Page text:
Mohammed Al Maskari
Isolation: A Rose For Emily
The human being is a social creature who depends on others and cannot live by himself. People depend on each other to achieve that happiness that every human being desires. William Faulkner an American writer wrote a story called “A Rose For Emily” in which he talks about a noble women and how she is isolated from her society. Although Faulkner does not present this idea in a clear sentence that directly indicates that, he implies this idea through the story. Emily is isolated from society due to her father’s insistence that no man in her town was good enough for her and the mental effect this had on her. After her father died Emily met a lover and that lover sexuality leads her to completely shut herself from society. Also due to the big generation gap between her and the new society, she is pushed further into isolation. In this paper, I will analyze and show how Emily isolated herself due to her father’s over protective and negative influence, Homer Barron’s potential homosexuality, and the generation gap between herself and the town people around her. Actions of Emily’s father and his negative influence on her cause her to be isolated and separated from her society. Emily’s father has a high social rank in the society due to him been a Grierson. Her father does not give Emily the independence and sense of self that she needs; therefore, affecting her mental ability to take responsibility and sense of decision. For example he was the one that provides money for the house as the narrator hints “Now she too would know the old thrill and old despair of a penny more or less” (909). As you can see after her father’s death, she needs to provide money because her father was the one providing the family income. Mr. Grierson isolates Emily from her relatives as she has relatives in Alabama but due to her father’s problems with them, all connections are cut this is implied by the narrator with the statement that “she had some kin in Alabama; but years ago her father had fallen out with them over estate of old lady Wyatt, the crazy women, and there was no communication between the two families” (910). Mr. Grierson pushed away all the men as the narrator recalled “we remembered all the young men her father had driven away” (909) in the point of view that “none of the young men were quite good enough for miss Emily and such” (909). Therefore even when Emily gets to her thirties, her father denies her a serious relationship with a man: “so when she got to be thirty and was still single, we were not pleased exactly, but vindicated” (909). As a result of Mr. Grierson’s belief that no man in town is good enough, he is the only male figure in her life so when her father dies it is a strike for Emily as the pillar and the strong point of her life fell. As McDermott, JOHN A says in his article “Do You Love Mother Norman” “Emily Grierson’s overbearing father forces her to live without love. Although dominated by him in her youth” .Therefore, Emily tries to deny her father’s death and does not accept it because she does not want to be completely isolated. Emily even tells the townspeople “that her father was not dead” (909). Emily continues to deny her father’s death “for three days” , but with the pressure from “ministers calling on her, and the doctors, trying to persuade her to let them dispose of the body” (909) she gives up “just as they were about to resort to law and force, she broke down”(909). Emily’s father educated Emily in a way that leads her to isolate herself from the society and push people away due to her class position. Homer Barron is the male figure that can prevent Emily’s isolation, but due to his sexuality he leads Emily to a complete isolation. After the death of Emily’s father, Emily needed a male figure to fit into her life due to the fear of being isolated. After her father’s death construction work began in town....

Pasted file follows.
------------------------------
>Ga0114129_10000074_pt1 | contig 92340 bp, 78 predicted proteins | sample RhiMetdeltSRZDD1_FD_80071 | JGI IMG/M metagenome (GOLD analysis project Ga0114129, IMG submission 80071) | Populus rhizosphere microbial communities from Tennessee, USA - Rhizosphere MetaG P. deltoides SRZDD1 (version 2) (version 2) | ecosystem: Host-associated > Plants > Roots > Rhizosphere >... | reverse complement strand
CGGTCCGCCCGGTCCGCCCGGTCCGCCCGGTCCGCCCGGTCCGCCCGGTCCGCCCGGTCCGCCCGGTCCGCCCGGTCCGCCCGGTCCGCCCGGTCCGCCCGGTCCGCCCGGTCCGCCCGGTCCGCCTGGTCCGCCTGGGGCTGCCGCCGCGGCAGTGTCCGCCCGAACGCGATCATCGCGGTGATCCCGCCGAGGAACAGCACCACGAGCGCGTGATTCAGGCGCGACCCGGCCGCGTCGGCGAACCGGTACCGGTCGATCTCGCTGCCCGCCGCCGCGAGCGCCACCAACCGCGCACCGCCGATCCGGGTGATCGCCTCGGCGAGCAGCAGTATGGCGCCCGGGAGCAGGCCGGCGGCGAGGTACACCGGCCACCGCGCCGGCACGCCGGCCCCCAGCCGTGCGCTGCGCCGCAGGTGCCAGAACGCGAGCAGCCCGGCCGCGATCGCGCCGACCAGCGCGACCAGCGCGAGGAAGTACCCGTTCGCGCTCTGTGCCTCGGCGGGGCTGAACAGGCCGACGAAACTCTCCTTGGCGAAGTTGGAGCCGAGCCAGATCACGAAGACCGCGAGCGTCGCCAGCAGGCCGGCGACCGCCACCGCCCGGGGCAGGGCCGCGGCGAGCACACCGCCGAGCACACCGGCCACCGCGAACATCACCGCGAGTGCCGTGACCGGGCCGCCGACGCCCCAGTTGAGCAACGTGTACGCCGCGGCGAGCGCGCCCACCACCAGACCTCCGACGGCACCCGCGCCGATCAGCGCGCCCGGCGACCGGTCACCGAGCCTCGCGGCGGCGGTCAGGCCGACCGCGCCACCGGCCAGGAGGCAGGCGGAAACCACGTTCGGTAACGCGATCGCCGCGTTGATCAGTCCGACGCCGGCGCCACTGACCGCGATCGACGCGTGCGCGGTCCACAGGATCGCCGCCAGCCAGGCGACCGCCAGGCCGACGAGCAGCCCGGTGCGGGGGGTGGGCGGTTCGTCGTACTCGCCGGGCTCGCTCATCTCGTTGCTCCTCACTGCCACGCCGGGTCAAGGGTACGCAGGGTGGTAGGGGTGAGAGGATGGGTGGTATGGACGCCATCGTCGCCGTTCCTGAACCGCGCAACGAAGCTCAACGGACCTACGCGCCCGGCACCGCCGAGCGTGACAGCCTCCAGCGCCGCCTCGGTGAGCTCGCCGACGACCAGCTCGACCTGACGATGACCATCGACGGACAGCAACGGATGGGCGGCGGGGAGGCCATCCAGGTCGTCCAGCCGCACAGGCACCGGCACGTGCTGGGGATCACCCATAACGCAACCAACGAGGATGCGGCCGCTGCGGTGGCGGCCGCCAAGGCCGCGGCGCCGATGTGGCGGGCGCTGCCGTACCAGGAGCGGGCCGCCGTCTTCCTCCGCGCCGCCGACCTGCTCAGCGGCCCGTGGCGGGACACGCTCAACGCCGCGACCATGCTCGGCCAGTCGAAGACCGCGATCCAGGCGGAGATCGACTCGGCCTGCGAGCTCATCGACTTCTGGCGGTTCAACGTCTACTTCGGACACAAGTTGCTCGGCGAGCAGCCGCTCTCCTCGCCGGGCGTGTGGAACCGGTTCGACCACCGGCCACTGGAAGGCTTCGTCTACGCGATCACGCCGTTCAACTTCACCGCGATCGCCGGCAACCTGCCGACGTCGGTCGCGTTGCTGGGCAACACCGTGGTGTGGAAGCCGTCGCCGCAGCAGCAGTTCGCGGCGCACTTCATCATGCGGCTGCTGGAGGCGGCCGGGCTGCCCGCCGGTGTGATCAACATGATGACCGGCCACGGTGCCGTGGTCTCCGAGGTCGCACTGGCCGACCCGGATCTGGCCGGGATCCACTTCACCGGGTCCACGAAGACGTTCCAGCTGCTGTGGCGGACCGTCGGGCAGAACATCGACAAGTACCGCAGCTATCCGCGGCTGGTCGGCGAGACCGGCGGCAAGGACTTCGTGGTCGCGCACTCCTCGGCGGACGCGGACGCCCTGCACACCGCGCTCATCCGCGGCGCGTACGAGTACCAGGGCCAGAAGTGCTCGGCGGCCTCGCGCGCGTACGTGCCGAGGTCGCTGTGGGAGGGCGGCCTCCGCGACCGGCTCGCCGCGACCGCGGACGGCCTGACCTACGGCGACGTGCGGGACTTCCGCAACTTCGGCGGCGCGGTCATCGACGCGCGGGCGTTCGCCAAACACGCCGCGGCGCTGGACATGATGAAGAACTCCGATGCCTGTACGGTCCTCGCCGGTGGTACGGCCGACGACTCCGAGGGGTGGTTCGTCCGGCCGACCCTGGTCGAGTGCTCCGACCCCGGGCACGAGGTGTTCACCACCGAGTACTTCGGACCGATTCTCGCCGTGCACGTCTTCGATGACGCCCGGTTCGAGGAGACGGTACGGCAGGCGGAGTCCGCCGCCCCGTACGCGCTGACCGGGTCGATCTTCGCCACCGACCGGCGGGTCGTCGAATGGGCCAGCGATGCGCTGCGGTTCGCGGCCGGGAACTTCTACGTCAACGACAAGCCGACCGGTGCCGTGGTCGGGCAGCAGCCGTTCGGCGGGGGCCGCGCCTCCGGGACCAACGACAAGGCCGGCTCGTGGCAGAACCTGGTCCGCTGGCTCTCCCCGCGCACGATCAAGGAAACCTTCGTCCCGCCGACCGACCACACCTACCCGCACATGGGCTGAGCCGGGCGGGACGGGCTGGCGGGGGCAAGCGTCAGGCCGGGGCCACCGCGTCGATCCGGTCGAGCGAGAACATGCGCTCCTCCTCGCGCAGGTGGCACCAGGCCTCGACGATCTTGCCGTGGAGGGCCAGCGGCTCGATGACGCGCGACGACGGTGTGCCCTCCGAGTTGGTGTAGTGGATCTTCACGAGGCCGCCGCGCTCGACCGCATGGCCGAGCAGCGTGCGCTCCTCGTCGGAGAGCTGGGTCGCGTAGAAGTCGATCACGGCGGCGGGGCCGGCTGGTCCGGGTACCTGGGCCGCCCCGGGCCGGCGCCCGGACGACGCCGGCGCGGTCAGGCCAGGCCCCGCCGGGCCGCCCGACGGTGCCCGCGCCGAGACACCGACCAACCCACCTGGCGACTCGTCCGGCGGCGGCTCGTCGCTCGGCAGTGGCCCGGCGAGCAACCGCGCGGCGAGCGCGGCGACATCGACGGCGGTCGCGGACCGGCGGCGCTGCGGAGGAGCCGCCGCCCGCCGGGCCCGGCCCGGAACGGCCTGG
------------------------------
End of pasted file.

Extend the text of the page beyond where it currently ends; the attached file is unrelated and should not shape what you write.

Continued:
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McDermott, JOHN A. "“Do You Love Mother, Norman?”: Faulkner 's “A Rose For Emily” And Metalious 's Peyton Place As Sources For Robert Bloch 's Psycho." Journal Of Popular Culture 40.3 (2007): 454-467. Academic Search Complete. Web. 17 Apr. 2014.
Caesar, Judith. "Faulkner 's Gay Homer, Once More." Explicator 68.3 (2010): 195-198. Academic Search Complete. Web. 17 Apr. 2014.
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